The government is seeking to apply cost-cutting green ICT targets retrospectively to existing IT contacts and is setting up a taskforce to persuade suppliers to accept the changes.
By submitting your email address, you agree to receive emails regarding relevant topic offers from TechTarget and its partners. You can withdraw your consent at any time. Contact TechTarget at 275 Grove Street, Newton, MA.
Suppliers have been reluctant to change existing contracts to accommodate green IT measures, such as longer technology refresh cycles, introduced by the CIO Council last July.
The extent of their resistance will become apparent this July when Cabinet Office minister Tom Watson publishes a one-year review of the strategy. Watson plans to mandate 10 green measures, in a move that could force government departments to reach a compromise with suppliers.
Catalina McGregor, deputy head of the Green ICT Delivery Unit, said a taskforce would seek to make suppliers accept changes to their contracts.
"We are setting up a new group with the OGC to look at green ICT and how we can add new terms and conditions in existing contracts," she said.
"It's a lot harder than you think to deliver green ICT when you have longstanding contracts. People just think you just snap your fingers and say, pull this service, aggregate this," said McGregor.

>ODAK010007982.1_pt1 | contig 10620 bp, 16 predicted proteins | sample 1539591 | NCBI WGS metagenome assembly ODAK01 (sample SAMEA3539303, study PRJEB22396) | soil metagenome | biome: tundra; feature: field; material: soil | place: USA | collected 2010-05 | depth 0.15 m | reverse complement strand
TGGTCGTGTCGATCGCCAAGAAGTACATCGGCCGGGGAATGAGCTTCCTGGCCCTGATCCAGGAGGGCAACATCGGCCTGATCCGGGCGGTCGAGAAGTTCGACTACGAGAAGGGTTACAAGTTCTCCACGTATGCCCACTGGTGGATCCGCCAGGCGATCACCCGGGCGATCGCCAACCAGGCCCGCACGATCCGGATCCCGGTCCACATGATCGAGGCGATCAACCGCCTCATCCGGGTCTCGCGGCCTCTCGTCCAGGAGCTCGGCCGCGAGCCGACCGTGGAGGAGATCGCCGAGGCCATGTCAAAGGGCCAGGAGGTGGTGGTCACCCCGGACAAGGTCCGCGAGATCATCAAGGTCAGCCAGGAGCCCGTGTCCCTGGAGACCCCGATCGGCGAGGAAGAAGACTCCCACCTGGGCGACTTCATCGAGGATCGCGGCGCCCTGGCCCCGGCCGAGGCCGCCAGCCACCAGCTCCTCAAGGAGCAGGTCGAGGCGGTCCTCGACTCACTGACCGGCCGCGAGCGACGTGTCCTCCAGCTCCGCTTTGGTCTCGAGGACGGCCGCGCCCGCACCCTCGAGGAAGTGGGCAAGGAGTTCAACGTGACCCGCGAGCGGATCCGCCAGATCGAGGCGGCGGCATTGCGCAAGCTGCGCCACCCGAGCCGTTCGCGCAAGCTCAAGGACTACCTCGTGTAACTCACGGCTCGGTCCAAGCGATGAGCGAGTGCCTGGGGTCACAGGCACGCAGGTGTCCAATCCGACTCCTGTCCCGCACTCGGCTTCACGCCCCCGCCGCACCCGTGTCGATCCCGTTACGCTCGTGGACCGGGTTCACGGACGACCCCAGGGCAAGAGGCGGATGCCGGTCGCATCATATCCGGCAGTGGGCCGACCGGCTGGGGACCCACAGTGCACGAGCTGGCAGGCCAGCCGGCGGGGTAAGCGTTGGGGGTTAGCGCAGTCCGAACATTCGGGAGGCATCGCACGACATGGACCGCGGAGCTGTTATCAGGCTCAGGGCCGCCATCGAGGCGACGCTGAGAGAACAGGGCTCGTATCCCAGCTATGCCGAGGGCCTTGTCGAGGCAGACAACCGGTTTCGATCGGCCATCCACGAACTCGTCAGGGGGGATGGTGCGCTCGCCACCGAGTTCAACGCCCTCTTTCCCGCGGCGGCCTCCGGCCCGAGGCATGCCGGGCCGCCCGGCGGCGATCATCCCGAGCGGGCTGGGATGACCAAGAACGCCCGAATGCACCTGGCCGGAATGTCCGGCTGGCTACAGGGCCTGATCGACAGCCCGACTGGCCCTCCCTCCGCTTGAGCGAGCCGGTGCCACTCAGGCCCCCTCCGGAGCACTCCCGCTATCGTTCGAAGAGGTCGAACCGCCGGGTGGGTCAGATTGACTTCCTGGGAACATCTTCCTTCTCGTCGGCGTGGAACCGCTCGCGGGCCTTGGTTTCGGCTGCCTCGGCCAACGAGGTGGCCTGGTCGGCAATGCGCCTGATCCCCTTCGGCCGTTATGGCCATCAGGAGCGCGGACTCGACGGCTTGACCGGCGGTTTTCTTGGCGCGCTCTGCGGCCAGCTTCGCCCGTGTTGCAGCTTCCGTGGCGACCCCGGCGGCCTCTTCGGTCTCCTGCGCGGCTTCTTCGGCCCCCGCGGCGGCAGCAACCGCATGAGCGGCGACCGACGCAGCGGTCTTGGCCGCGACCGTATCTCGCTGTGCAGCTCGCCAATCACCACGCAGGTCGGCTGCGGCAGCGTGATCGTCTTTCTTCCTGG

"Certain departments, fortunately, were beginning procurement when the [green] strategy was launched and have been able to include it in tenders and assessment," she said, adding: "Most of the tenders that we have in government today were issued before the strategy. Very few included criteria in tenders."
Sureyya Cansoy, associate director at trade body Intellect, said industry supported the green initiative but raised questions: "I assume there will be a cost involved for suppliers. The issue would be who would be paying for that, especially if it's not part of a contractual arrangement."